I know that someday this will be hilarious in retrospect.
I give Ree an encouraging smile (because I know a fierce look will get me nowhere and will only cause a loud meltdown) and whisper, "Go back downstairs sweetie! It's still quiet time! I'm resting and Molly is asleep. Go put those undies on!"
In a miraculous moment, she agrees and turns to go back down the staircase. Somehow I find myself thinking how cute that nude retreating tushie is, despite the fact that my brain is exploding from fatigue.
I hear the undies operation receiving advice from big sister until it is successfully completed. At this point, the two year old perches herself on the bottom stair, just a few feet beneath where Molly is sleeping on my chest, where I can hear every golden, dulcet sound. She begins singing loud improvisatory songs about ponies and donkeys, all while accompanying herself with the percussive sounds of banging Lincoln Logs on the metal stair rail.
* * *
If you can't imagine having all this potty drama unfold and not budging from your bed, you have never had a sad, overtired baby who struggled to sleep, and who you knew would immediately wake if you moved a muscle.
And if you can't imagine crying when first awakened after those glorious ten minutes of sleep, and then crying again when you realized that when all was said and done you wouldn't be going back to sleep today, you've never gone for almost four weeks with no more than three hours of sleep at one time.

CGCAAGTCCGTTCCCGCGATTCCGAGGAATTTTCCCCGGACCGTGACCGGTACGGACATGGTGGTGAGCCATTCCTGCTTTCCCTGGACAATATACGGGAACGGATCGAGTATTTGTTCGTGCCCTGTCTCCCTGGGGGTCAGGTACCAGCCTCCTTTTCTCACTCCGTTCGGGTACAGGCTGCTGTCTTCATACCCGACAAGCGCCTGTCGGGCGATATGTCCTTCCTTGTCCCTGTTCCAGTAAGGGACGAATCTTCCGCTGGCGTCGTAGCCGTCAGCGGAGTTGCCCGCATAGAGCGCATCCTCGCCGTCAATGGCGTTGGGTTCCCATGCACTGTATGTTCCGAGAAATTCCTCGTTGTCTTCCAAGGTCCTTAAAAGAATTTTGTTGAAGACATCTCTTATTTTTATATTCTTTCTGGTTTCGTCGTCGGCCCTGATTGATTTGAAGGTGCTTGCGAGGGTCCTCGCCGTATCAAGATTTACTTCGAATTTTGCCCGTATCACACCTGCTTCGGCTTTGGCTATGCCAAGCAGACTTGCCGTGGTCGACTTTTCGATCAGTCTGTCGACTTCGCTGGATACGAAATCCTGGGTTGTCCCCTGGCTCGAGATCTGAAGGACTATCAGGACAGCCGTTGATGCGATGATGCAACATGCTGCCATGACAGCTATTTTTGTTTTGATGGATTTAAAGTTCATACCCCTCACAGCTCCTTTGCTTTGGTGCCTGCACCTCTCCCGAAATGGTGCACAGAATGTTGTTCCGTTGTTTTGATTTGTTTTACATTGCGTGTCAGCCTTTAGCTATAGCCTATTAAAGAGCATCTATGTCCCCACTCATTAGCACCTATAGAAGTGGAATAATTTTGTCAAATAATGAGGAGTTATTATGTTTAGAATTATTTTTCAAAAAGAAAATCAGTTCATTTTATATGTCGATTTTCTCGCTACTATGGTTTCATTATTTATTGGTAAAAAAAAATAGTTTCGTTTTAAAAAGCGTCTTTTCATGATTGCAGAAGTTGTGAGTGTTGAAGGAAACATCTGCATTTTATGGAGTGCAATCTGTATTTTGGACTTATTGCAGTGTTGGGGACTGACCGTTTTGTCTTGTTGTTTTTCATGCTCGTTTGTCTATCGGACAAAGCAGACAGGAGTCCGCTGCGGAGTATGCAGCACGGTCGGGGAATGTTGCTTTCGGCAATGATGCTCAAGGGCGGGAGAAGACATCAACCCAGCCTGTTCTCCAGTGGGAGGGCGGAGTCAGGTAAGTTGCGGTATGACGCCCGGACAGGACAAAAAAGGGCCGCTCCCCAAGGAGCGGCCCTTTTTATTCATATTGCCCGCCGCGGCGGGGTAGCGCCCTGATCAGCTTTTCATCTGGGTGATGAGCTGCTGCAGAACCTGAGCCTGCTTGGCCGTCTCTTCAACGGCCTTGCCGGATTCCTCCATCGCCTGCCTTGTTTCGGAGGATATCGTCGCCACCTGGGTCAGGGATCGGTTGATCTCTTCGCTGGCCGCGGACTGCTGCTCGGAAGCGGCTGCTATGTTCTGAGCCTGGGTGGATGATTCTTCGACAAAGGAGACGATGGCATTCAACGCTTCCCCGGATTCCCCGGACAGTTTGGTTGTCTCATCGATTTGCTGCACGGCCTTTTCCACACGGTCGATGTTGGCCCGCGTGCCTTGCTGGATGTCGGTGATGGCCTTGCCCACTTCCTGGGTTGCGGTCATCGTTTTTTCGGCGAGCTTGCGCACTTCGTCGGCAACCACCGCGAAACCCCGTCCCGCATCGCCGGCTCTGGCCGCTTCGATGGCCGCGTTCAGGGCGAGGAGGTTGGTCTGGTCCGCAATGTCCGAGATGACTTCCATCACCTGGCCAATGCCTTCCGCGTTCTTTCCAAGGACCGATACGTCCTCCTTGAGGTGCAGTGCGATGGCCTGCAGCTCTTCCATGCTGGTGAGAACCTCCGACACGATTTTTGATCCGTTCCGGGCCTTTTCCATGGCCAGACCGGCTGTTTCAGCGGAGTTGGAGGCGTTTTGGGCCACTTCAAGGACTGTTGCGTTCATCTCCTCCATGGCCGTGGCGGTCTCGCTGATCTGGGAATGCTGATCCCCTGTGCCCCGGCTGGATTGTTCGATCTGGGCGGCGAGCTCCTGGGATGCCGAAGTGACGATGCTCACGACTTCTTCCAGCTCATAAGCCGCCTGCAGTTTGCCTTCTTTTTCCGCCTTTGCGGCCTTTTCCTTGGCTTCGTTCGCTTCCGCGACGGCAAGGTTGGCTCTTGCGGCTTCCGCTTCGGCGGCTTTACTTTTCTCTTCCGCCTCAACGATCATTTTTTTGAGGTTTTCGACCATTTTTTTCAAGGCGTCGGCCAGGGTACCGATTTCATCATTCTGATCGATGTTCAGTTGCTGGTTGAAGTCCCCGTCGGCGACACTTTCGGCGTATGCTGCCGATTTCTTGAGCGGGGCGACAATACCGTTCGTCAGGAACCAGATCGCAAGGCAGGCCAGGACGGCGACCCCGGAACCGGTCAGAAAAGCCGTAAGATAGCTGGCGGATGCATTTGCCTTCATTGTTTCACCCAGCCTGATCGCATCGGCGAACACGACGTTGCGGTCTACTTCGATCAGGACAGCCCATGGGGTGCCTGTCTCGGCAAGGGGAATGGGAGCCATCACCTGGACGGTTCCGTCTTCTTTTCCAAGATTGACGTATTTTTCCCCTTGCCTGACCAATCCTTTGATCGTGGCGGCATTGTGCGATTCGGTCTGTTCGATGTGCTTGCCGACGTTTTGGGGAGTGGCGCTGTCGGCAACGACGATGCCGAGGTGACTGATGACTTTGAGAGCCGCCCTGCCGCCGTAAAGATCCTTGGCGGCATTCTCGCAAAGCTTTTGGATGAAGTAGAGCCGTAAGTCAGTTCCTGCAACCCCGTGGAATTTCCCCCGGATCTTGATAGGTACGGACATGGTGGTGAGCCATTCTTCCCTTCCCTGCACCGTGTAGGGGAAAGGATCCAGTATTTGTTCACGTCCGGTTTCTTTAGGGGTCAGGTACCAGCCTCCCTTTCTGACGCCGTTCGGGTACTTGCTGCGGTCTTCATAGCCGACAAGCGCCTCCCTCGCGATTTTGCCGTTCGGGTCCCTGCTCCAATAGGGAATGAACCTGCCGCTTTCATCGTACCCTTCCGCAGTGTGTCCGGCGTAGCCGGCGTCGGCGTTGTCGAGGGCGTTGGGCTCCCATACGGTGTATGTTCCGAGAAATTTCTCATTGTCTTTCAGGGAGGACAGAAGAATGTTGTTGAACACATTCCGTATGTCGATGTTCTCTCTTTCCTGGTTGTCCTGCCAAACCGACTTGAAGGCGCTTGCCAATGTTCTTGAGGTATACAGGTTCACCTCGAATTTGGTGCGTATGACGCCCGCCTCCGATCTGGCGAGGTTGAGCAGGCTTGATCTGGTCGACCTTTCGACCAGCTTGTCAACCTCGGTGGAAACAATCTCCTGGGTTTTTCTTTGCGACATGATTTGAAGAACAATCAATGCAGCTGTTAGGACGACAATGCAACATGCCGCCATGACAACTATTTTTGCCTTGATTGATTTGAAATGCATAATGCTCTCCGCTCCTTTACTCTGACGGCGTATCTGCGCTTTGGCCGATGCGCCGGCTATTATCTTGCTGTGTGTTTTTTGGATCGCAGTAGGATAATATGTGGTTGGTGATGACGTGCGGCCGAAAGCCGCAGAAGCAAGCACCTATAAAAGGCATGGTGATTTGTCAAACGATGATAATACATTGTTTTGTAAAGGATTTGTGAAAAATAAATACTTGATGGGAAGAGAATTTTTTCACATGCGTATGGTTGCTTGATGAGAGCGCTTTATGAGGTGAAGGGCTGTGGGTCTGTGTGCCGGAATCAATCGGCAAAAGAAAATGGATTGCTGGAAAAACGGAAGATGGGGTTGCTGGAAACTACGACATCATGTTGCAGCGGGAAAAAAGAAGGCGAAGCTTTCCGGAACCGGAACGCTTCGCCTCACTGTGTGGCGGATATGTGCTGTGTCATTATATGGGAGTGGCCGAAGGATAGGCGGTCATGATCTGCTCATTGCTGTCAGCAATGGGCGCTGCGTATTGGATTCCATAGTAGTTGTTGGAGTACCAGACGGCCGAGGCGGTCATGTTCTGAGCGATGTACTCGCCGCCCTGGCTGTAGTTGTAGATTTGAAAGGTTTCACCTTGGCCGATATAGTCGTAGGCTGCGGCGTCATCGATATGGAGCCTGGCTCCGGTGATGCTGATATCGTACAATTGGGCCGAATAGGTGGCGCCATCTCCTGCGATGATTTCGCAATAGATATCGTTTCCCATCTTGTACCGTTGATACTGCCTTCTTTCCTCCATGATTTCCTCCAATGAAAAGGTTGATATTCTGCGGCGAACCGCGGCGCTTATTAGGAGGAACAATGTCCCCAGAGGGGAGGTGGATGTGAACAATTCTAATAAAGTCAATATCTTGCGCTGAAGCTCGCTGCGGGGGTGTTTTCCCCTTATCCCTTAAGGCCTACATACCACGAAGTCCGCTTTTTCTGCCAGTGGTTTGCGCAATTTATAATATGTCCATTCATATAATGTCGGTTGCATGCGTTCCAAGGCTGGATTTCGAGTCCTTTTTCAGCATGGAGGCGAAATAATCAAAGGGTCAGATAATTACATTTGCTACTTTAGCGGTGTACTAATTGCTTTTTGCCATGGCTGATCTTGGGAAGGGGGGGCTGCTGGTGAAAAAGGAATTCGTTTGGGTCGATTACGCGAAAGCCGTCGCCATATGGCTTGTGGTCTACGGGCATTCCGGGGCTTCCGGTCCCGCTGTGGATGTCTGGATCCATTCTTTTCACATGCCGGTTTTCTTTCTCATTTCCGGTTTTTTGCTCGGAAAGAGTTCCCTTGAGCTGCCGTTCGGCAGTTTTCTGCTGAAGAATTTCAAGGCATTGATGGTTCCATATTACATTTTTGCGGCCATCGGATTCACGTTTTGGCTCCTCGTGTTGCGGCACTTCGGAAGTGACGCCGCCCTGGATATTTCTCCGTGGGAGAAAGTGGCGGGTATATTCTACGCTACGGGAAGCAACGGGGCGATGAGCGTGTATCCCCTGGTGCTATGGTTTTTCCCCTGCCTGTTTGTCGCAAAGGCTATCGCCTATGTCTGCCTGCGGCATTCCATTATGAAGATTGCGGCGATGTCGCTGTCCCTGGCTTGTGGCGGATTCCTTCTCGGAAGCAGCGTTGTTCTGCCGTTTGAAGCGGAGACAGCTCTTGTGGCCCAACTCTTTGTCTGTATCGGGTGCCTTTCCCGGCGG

And all this when you have a sinus infection and your eyes are burning and your teeth ache and your head hurts and ungodly stuff is draining out of your nose for days on end.
* * *
When all is said and done, some days the hardest part of having a newborn who struggles to sleep (and we've done this three times now!) isn't even the sleep deprivation for myself. It's the constant self doubt, the wondering what I'm doing wrong, the looking at other babies who sleep in their car seats or swings or cribs and wondering where I could have gone so wrong, the feeling that somehow despite my best efforts I am still a giant failure.
I just keep reminding myself that she's a tiny, brand new, sensitive little baby and we're still in the early stages of the "fourth trimester" and it's ok that she needs me this much. And I try to enjoy the snuggles knowing all too well that while the days feel long, this time will be short in retrospect.
* * *
While I can't grow another set of arms to manage to increase my productivity, my heart seems to have grown several sizes in the past month.
And now, I have a load of laundry that's been sitting in the washing machine for 24 hours calling my name.